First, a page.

A transformed state exists only when the end state bears little or no resemblance to the start state, for example, as in nature when a caterpillar becomes a butterfly. In the same way with digital transformation, it only occurs once all four of its main components – people, process, technology and ‘data’ – are fundamentally altered.
Traditional technology, IT and automation projects fall short because they leave two critical components behind without meaningful change:
People – who after the project, typically go back to the work they did before; and,
Data – remains undefined, undervalued, poorly governed, and subservient to process.
As always, people will argue differently. For example, when challenged they will say, “but we trained our people in new software”, or “we’ve put data quality measures in place”, but when you scratching below the surface, these paintjobs are more likely to actively suppress real change than cause it.
That’s because true digital transformation has an entirely different quality about it. For starters, transformation is strategic, while traditional technology, IT and automation are tactical. It’s also unfamiliar to most (even in IT!), and yet it’s the only way to truly unleash the towering value proposition of digital capability and make the tax profession comfortable with itself again.
So, what are the key features? Firstly, data outranks automation as a source of value. Secondly, automation is no longer about replacing humans with machines – instead, the main purpose of automation is to support the data model, especially for knowledge based industries like tax.
This leads to a place where technology complements upskilled humans, who no longer fear being disrupted by it. In fact, they learn to accept their jobs cannot be done without it and start to fully embrace it. Ultimately, they become fundamentally recalibrated and redefine themselves by their close relationship with technological tools and the rich data platforms they support.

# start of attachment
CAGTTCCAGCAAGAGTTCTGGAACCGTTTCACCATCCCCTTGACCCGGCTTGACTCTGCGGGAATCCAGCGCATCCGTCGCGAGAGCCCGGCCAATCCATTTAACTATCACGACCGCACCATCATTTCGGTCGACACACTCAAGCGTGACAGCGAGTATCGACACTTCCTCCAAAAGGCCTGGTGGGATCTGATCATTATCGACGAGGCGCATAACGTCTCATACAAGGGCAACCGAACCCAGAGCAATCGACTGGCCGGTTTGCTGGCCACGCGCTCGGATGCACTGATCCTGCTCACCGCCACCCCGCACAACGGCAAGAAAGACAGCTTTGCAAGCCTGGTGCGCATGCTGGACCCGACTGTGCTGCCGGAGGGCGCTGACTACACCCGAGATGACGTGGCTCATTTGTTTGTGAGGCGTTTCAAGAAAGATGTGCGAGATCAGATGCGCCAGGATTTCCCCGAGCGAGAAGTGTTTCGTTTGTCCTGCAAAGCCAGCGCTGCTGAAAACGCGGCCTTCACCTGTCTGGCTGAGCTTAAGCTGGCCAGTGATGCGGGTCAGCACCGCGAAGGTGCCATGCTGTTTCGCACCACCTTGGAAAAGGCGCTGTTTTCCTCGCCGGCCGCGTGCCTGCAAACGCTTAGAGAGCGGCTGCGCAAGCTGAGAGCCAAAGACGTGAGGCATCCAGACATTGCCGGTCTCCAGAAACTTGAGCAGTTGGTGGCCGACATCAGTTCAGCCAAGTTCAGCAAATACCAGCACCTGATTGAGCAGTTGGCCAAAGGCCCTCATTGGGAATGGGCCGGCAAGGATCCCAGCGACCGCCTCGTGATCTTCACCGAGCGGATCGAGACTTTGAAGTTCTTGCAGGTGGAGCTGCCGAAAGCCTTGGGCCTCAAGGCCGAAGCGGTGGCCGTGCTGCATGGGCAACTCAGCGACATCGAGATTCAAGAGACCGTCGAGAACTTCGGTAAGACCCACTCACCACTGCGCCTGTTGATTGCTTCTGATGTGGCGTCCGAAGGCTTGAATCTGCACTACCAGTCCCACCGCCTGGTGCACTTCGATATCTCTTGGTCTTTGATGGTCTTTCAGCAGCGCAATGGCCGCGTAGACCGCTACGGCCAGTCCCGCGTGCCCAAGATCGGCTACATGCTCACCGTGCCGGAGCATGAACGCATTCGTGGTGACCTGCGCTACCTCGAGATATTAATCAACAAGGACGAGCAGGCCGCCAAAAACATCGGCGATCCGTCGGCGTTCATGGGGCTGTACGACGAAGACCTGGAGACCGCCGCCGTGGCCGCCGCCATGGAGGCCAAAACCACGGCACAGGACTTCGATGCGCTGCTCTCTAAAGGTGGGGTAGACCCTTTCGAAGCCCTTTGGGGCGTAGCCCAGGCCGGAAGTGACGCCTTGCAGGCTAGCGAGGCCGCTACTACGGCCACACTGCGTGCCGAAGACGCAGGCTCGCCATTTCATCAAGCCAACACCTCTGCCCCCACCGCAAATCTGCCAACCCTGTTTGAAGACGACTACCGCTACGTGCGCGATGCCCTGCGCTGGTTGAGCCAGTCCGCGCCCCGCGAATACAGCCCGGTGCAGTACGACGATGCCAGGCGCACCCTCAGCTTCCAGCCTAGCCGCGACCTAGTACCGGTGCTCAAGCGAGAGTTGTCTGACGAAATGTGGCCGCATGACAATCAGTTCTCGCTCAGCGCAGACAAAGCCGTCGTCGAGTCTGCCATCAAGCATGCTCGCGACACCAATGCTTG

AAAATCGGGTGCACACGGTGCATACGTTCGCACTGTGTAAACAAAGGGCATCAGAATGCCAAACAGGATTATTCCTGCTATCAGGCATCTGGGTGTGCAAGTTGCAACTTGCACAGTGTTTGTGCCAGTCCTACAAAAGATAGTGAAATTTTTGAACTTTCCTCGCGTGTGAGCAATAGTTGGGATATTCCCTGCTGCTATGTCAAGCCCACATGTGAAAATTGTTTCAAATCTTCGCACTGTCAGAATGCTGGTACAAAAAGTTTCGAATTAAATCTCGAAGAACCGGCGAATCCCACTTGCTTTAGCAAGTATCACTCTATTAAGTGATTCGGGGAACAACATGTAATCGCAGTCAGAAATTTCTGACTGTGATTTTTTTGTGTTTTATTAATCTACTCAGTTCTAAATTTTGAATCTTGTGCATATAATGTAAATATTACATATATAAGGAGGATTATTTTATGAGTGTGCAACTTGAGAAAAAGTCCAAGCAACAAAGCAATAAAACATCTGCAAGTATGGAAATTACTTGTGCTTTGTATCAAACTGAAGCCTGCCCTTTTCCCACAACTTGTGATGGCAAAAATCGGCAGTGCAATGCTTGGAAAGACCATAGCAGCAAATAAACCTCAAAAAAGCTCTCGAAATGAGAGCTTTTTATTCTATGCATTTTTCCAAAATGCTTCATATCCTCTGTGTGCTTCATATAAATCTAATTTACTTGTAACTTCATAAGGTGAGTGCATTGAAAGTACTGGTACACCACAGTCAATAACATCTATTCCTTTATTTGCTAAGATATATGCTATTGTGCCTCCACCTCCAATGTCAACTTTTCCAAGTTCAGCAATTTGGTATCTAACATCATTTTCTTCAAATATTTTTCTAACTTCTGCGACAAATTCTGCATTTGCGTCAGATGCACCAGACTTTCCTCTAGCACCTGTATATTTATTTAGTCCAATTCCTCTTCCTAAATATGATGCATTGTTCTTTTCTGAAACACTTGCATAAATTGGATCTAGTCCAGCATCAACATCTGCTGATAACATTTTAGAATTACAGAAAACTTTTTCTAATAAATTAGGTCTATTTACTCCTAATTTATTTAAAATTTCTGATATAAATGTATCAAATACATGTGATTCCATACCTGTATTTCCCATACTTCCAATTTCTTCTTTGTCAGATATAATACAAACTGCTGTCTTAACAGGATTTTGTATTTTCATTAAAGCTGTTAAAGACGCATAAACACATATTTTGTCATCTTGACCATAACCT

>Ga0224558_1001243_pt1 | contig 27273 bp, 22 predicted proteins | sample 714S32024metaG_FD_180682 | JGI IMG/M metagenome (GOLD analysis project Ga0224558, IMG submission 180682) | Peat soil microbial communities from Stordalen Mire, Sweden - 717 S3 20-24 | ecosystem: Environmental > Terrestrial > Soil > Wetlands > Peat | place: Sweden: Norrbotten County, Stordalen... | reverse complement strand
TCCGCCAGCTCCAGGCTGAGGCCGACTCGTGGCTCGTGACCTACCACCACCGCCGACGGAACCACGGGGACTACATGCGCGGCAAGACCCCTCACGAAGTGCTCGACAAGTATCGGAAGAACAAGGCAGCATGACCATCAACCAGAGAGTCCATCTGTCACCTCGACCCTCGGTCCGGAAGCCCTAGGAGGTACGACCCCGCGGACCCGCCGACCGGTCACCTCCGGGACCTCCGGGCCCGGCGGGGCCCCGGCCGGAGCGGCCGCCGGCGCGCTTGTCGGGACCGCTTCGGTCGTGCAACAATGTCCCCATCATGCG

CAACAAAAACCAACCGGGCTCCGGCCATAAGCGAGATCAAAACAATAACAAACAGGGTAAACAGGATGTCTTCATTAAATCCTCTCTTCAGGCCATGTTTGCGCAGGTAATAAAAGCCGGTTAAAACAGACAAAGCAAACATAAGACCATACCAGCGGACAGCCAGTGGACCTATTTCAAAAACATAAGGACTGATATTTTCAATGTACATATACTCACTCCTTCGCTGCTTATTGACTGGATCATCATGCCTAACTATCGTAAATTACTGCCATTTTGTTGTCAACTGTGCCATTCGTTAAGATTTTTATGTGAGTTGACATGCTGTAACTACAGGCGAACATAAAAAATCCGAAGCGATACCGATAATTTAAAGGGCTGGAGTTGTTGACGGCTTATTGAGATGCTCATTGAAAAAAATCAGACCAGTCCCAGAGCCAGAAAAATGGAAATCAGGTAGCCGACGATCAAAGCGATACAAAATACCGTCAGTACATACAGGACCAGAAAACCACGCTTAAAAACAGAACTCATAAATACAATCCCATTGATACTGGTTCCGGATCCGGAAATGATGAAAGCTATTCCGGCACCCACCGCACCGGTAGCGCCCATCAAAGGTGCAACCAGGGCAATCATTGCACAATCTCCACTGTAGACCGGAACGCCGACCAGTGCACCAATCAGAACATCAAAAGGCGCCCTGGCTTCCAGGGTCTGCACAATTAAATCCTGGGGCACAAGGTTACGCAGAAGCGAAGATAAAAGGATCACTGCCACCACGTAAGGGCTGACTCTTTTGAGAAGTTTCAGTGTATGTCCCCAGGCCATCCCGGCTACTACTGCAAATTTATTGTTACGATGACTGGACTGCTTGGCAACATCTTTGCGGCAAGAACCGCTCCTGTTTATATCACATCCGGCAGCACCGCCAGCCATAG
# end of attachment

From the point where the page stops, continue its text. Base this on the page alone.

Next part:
As we said, like caterpillar to butterfly, transformation impacts everything. Nothing escapes. For example, HR must now recruit, retain, and motivate an entirely different kind of person; and the legal department can forget scouring software license agreements for liabilities and risk, because technology that complements humans is better suited to the simpler subscription model.
But herein lies the issue. Full digital transformation is so different that it’s just too much for most people and corporate cultures to swallow. It intuitively feels wrong even when it’s not, and quite frankly, can be terrifying. So, our recommendation is to not even try! Let me elaborate on that.
Basically, transformation is not a project, and it will fail if you try and run it that way. Instead, it’s the product of a series of specific actions taken over time that cannot be forced. Here’s the formula:
Read as, “Vision plus Strategy plus Skills plus the sum of innovation efforts over time will lead to a transformed state, where Transformation is not a destination but the way of being at the end of a journey.”
Transformation cannot be done all at once because, as stated in Part 1, the outcome cannot be known in advance. Partly for this reason, we at Xyto avoid mentioning “transformation” except to leaders and visionaries. Managers and pragmatists still want transformation, but can’t understand why it’s not a normal project. Hint: this is where the proper use of Agile comes in.
Instead, we’ve devised a combination of education, methods, coaching, upskilling, messaging, influencing, leadership and partnering capabilities to engineer effective innovation journeys with the right trajectory that fit in with existing tasks and projects. Meaningful, intentional, and balanced action every day is the key.
In Part 3, we look at Data, and reveal why tomorrow’s greatest asset is often today’s greatest liability, and what tax can do about it.